This new story arc for Redneck kicked off slow but introduced the vampire lore and rules that come into play in this issue’s finale and I’m sure plenty of big moments to follow!  We end with the well-traveled Uncle Bartlett, the three youngest Bowman Clan members, Greg, Sheamus, Perry, and two familiars hiding in the wilderness of Waco, TX, while JV searches for Landry, only to discover that Landry had given into the thirst and sired at least a dozen or so new vampires, and we know from previous issues that a newly sired vampire can be strong, and thirsty!  Exactly how Landry pulled this off under the watchful eyes of JV is a big question, but over an eight-month time period, there is really no telling how many vampires Landry or his spawn may have sired.  Landry not familiar with the rules, not knowing much about being a vampire, it’s conceivable they could have spread like cancer!  This issue leaves a lot of unanswered questions which leaves me thirsting for Redneck  #8!

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Rating:  8/10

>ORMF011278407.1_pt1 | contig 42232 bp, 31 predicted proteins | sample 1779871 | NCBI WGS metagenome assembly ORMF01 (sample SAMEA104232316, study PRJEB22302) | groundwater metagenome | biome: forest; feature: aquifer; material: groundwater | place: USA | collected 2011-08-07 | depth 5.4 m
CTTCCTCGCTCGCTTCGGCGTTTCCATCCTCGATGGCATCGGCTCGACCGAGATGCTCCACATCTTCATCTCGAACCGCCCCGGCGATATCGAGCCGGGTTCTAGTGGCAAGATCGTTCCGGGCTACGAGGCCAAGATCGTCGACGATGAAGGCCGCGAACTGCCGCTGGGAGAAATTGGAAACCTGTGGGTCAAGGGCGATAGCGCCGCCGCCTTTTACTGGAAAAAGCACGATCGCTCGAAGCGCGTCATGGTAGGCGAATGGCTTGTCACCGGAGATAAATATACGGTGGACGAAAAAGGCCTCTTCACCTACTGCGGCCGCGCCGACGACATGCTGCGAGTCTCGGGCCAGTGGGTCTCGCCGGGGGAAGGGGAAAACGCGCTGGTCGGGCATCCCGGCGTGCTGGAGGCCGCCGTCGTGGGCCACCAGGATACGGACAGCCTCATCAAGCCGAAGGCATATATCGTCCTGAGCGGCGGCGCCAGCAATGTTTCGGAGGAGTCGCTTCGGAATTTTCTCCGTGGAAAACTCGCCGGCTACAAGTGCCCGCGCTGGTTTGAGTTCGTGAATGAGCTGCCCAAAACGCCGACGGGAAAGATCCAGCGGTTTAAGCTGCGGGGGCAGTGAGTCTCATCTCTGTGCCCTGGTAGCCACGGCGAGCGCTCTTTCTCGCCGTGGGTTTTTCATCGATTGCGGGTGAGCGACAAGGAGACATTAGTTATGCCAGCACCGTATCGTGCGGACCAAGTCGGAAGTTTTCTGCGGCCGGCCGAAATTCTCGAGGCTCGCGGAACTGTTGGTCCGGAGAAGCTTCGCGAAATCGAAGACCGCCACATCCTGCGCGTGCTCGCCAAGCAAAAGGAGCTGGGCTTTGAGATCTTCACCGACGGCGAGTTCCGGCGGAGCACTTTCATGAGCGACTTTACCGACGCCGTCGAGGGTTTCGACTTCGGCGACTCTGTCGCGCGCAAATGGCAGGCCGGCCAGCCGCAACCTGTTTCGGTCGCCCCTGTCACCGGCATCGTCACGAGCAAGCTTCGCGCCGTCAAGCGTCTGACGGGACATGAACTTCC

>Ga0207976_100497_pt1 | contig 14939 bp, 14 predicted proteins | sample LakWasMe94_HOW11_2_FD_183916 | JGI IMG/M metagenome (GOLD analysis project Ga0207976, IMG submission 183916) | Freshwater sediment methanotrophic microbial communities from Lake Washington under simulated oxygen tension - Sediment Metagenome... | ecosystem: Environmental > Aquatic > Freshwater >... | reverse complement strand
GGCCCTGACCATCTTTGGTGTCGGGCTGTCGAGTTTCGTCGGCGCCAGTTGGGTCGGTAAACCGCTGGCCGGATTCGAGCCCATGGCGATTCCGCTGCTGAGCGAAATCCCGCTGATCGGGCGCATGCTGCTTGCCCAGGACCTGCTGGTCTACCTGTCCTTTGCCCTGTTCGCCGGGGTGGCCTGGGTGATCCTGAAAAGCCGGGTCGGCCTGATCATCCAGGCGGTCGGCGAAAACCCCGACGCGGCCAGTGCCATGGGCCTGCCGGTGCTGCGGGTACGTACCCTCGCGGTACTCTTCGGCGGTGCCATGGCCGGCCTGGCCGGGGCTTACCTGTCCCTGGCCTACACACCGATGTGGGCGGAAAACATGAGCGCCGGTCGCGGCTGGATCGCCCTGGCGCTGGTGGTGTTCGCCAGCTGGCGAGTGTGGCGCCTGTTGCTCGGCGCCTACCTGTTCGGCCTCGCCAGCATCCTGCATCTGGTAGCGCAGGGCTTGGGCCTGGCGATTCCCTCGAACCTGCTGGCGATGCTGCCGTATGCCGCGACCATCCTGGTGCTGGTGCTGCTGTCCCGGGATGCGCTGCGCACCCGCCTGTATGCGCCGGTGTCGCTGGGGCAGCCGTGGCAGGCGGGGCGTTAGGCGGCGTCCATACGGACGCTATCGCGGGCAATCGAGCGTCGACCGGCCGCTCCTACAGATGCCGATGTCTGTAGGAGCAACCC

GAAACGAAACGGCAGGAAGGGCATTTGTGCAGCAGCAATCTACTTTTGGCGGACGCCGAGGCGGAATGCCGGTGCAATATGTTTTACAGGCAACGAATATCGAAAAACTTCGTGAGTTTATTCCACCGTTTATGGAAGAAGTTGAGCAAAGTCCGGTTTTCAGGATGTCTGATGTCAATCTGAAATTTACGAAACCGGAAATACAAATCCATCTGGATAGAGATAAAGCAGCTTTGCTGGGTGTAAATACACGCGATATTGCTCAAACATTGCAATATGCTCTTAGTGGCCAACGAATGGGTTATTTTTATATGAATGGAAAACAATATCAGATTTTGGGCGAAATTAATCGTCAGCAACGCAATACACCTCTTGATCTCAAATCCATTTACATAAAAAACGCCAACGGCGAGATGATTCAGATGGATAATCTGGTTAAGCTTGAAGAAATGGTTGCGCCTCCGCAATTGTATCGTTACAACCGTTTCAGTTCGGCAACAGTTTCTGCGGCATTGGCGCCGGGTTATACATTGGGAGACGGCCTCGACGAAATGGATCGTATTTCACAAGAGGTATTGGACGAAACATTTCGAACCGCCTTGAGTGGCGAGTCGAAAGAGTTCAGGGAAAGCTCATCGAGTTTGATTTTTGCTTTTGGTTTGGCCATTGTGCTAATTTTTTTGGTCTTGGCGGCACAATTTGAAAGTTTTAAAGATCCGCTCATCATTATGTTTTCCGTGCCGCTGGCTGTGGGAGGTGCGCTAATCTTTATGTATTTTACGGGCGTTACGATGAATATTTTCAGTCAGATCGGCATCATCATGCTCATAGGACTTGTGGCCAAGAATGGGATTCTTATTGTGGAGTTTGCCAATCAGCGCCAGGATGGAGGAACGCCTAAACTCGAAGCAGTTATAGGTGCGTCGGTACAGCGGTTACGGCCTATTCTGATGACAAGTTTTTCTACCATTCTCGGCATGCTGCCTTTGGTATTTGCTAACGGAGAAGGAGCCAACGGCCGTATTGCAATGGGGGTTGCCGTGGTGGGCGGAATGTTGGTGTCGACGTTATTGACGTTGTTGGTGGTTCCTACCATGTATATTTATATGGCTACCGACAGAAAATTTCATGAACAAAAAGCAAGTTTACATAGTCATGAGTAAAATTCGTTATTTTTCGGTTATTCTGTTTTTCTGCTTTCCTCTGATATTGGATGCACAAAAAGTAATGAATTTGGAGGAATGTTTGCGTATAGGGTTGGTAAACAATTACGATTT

Final Thought:  Donny Cates delivers again with a story that humanizes the monster, allowing the reader to feel for the character, his writing is nothing short of astounding.  This issue was slower than most, but Cates used it to provide some very informative rules that these vampires we have come to love, must live by, and unfortunately, in some cases, will invariably die by.

Again, the Redneck creative team, Estherren’s illustrations are spot on for this title, and you see the range specified in this issue, for instance, the new design for Pastor Landry is much more dressed down, making him seem more a part of the family than his contrast character design in previous issues where he  seemed bigger, making him seem looming and dangerous to the Bowman clan, his portrayal here made him seem smaller, as he looked to learn as much as possible regarding his new life from my favorite bloodsucker, Uncle Bartlett.  The environmental scenes are exceptionally well done, and really do an incredible job of creating this isolate TX forest setting in which the story takes place. Even the panel layouts are well done, establishing a build to the big moments that catch the reader’s eye, also providing good scene transition from page to page, in my opinion.

Bringing it all together is Dee Cuniffe’s colors work, creating a somber dark tone throughout the book but when the action hits or the hunger strikes, the eyes of the vampires are so elaborately done calling out the impending danger to the reader!  Thus far, the creative team has been consistent and done an incredible job with all aspects of this book, and although the story may have a slow start, the ending was more than I bargained for, doing what Cates does best, leaving me craving more from my newfound Bowman family!